Scholar: Haj can be funded by loan
Pilgrims can borrow money from the government and banks to perform Haj, said Sheikh Abdullah Al-Mutlaq, a member of the Saudi Council of Senior Scholars.
“Debt that will be paid back in monthly installments through salary deductions does not hinder pilgrims from performing Haj,” he said. “Only debt owed to other people must be paid back before embarking on the spiritual journey.”
The Ministry of Haj, meanwhile, made available another 6,000 spots on the low-cost Haj program on Sunday. The ministry introduced a new service that will enable applicants to electronically cancel their reservations via the ministry portal.
Deputy Haj Minister Hussein Al-Sharif urged pilgrims who will no longer be going on Haj to cancel their reservations so that the slots become available for others.
The new deadline for making reservations with the program will be on the first day of Dhul-Hijjah.
Meanwhile, the holy site of Arafat, where more than two million pilgrims stand in prayer at the peak of the annual Haj pilgrimage, will have permanent fireproof tents next year like Mina, said Maj. Gen. Sulaiman Al-Amr, director-general of the Civil Defense Department.
“The fireproof tent project for Arafat will be implemented next year or the year after,” Al-Amr said in comments published on Sunday. He said specialized committees that were set up to conduct a study on the project have recommended its implementation.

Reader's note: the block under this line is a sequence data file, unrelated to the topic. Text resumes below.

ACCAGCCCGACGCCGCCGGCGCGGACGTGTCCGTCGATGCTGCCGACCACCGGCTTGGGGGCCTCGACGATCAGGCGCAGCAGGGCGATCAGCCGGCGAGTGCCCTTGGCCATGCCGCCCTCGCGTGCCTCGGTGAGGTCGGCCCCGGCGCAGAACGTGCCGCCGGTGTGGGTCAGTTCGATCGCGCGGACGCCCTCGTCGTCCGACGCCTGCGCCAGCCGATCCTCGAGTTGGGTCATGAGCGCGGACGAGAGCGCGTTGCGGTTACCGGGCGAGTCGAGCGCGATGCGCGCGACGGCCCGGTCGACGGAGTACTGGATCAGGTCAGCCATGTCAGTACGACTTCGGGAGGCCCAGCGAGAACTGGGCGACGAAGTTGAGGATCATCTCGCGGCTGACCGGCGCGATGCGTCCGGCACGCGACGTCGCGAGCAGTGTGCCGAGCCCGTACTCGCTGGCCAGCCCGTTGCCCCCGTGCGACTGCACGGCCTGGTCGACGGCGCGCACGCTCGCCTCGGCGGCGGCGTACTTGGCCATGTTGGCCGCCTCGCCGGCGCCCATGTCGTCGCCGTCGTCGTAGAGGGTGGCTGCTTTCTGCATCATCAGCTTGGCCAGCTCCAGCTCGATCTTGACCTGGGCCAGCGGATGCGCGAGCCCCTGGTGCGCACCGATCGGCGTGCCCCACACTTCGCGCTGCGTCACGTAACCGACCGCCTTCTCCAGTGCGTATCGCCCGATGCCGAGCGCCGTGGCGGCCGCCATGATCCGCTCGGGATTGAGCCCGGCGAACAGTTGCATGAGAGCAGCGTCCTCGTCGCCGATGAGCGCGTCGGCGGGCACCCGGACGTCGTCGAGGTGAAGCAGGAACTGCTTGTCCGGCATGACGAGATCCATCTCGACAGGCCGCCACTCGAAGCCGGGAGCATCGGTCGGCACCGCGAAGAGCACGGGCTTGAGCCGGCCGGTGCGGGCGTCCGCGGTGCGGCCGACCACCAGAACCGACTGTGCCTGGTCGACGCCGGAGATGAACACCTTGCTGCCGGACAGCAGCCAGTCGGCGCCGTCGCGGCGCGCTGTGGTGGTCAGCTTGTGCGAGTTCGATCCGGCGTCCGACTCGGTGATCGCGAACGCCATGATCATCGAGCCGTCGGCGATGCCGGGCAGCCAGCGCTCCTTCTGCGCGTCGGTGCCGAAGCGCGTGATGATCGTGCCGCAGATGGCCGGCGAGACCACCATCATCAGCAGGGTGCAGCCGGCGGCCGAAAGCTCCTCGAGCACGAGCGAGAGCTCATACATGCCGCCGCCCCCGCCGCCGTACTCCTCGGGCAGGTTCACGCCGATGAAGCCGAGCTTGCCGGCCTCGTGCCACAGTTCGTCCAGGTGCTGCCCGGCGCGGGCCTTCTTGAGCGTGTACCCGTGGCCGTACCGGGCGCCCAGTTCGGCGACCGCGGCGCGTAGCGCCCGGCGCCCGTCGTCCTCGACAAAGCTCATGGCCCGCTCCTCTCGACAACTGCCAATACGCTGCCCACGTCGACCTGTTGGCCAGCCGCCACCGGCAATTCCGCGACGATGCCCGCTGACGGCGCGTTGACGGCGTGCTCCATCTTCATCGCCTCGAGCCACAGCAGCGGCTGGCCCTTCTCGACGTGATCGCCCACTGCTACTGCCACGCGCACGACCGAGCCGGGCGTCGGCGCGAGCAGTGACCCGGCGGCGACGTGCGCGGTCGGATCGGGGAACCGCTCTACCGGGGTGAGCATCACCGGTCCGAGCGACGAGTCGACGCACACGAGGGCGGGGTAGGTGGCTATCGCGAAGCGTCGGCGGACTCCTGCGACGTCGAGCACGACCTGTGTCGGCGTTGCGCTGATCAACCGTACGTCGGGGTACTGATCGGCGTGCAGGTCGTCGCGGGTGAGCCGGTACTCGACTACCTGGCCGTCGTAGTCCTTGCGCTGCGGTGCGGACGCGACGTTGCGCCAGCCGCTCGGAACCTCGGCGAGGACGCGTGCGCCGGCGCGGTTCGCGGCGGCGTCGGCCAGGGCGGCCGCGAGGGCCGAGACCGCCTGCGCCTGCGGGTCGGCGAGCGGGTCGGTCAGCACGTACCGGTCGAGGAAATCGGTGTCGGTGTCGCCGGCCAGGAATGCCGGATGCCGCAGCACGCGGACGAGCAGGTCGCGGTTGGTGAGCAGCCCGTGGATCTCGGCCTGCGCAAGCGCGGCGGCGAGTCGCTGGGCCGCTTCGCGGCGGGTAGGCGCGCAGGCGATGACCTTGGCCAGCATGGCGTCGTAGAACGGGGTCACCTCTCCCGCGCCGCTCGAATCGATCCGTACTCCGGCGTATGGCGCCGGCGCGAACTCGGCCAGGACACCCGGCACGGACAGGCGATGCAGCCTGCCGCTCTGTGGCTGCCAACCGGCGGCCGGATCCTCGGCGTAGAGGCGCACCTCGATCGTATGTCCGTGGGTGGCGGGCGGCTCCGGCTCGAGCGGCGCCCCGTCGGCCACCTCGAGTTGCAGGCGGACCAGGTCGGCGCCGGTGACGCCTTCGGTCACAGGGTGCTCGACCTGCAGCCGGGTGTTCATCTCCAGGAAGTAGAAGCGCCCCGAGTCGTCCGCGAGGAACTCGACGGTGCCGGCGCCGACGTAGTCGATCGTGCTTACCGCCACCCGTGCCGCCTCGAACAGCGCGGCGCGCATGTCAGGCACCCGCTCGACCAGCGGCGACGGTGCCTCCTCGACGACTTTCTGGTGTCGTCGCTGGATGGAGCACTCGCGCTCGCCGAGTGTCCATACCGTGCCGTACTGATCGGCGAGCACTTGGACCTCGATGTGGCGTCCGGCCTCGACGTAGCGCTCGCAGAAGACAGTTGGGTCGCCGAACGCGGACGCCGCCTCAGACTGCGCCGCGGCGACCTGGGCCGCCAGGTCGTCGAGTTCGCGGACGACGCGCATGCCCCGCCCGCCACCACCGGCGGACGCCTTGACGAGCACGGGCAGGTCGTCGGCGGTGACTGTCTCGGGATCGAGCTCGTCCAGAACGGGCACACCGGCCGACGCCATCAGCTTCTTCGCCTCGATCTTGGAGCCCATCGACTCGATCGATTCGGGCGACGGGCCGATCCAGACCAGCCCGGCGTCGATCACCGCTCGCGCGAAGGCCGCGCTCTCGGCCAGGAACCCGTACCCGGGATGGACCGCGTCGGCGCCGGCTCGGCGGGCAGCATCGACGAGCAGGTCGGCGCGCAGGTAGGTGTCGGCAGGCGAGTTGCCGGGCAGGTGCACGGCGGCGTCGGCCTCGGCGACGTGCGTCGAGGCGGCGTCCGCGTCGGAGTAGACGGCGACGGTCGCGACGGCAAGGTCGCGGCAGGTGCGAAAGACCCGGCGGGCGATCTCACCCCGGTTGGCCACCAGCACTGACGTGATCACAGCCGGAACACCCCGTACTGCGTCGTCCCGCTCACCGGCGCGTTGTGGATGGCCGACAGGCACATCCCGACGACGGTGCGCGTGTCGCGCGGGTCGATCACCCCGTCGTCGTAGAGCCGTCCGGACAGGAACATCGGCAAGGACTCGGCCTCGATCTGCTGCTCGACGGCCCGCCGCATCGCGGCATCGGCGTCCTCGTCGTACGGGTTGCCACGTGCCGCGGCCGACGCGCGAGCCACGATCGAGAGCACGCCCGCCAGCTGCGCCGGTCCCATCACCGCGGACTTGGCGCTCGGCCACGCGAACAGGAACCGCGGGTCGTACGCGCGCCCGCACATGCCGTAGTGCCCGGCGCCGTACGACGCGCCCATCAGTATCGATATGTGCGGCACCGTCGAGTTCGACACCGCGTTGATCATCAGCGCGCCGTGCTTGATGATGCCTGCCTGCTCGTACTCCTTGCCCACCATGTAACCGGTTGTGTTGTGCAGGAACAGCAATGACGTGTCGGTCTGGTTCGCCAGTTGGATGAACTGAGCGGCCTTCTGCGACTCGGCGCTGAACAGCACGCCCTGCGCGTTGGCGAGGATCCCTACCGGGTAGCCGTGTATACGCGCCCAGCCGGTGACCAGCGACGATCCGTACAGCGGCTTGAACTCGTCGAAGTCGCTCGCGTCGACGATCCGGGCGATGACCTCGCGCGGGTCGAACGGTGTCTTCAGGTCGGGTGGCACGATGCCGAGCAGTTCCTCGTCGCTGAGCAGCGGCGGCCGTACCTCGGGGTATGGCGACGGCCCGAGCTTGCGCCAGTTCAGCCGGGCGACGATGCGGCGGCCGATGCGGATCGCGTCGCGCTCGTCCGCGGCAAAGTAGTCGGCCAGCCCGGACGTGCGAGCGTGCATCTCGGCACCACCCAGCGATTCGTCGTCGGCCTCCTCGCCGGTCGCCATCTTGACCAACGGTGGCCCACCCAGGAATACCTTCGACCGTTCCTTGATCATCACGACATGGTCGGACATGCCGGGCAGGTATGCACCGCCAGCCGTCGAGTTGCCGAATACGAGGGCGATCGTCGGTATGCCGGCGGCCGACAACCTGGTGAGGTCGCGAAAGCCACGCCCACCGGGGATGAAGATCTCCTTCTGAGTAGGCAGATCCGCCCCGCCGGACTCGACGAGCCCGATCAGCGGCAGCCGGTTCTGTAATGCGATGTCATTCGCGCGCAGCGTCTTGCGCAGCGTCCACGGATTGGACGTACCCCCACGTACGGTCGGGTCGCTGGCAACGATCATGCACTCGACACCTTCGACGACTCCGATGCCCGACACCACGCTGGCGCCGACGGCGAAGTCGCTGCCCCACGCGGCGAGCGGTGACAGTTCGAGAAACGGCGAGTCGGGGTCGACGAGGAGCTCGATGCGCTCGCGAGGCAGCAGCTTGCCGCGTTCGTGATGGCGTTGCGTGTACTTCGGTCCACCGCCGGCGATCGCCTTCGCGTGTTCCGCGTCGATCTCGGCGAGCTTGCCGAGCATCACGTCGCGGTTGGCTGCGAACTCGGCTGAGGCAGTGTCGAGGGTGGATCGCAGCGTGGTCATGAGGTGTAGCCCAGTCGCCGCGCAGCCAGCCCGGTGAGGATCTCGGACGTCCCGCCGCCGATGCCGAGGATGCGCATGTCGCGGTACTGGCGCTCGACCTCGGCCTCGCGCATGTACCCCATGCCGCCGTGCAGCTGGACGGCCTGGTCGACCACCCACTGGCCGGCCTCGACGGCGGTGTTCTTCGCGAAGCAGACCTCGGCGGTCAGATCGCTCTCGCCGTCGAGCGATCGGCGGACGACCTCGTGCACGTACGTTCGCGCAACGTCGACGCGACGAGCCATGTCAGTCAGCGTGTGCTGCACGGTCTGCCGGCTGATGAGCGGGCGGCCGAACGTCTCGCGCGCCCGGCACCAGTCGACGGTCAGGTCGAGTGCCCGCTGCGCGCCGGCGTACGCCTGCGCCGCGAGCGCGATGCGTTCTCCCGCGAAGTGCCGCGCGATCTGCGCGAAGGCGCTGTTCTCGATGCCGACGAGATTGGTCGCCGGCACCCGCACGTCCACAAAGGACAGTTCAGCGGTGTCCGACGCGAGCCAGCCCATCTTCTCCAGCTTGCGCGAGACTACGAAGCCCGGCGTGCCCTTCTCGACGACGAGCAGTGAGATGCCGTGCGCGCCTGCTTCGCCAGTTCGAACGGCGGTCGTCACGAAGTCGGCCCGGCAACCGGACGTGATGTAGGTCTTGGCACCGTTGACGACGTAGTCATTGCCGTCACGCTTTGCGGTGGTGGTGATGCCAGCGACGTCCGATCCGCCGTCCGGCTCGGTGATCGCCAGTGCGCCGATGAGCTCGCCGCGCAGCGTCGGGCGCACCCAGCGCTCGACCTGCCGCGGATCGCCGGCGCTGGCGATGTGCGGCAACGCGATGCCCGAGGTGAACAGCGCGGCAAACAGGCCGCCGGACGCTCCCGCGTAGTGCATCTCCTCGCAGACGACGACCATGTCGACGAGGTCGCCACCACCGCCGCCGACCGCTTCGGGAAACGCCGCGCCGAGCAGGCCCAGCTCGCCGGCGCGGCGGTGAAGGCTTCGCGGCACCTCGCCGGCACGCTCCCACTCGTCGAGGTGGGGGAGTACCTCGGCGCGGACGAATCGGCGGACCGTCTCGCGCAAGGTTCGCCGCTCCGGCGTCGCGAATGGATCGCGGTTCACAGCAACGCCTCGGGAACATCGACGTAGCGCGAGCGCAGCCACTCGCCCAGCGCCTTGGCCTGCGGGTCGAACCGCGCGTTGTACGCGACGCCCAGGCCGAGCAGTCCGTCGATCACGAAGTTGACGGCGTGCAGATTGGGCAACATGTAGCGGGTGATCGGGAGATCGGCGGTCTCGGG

The Arafat tents, to be designed like the Haj Terminal of King Abdulaziz International Airport, will have two floors and will accommodate nearly eight million pilgrims. The project is estimated to cost about SR2 billion.
Habeeb Zainul Abideen, undersecretary at the Ministry of Municipal and Rural Affairs, said the project would change the face of Arafat completely. “It will cover an area of eight million square meters,” he said, adding that the double-story tents would increase Arafat’s capacity by 71 percent.
Saud bin Hamdan Al-Dikri, director of projects at the ministry, said the Arafat tents would be fire-resistant with a minimum height of 15 meters. The ground floor of these tents will be for common and pedestrian use as well as for first aid, food, maintenance and cleaning services. “The project will eliminate the risk of fire hazards posed by cotton tents currently in use,” he added.
Some domestic Haj service firms, meanwhile, said they are planning to sign contracts with specialist companies to set up 100-percent heat-resistant German-made tents in Arafat. Some groups have invited bids for the purpose.
Ali Muqallid, manager of a company that supplies European tents, said his company rents high quality fire-resistant to Haj service firms.
He said the Civil Defense has no objections on erecting the tents in Arafat so long as they comply with the safety regulations. Specialized companies set up 400,000 meters of tents for Tawafa organizations and domestic Haj service firms in Arafat during the last Haj season, one source said.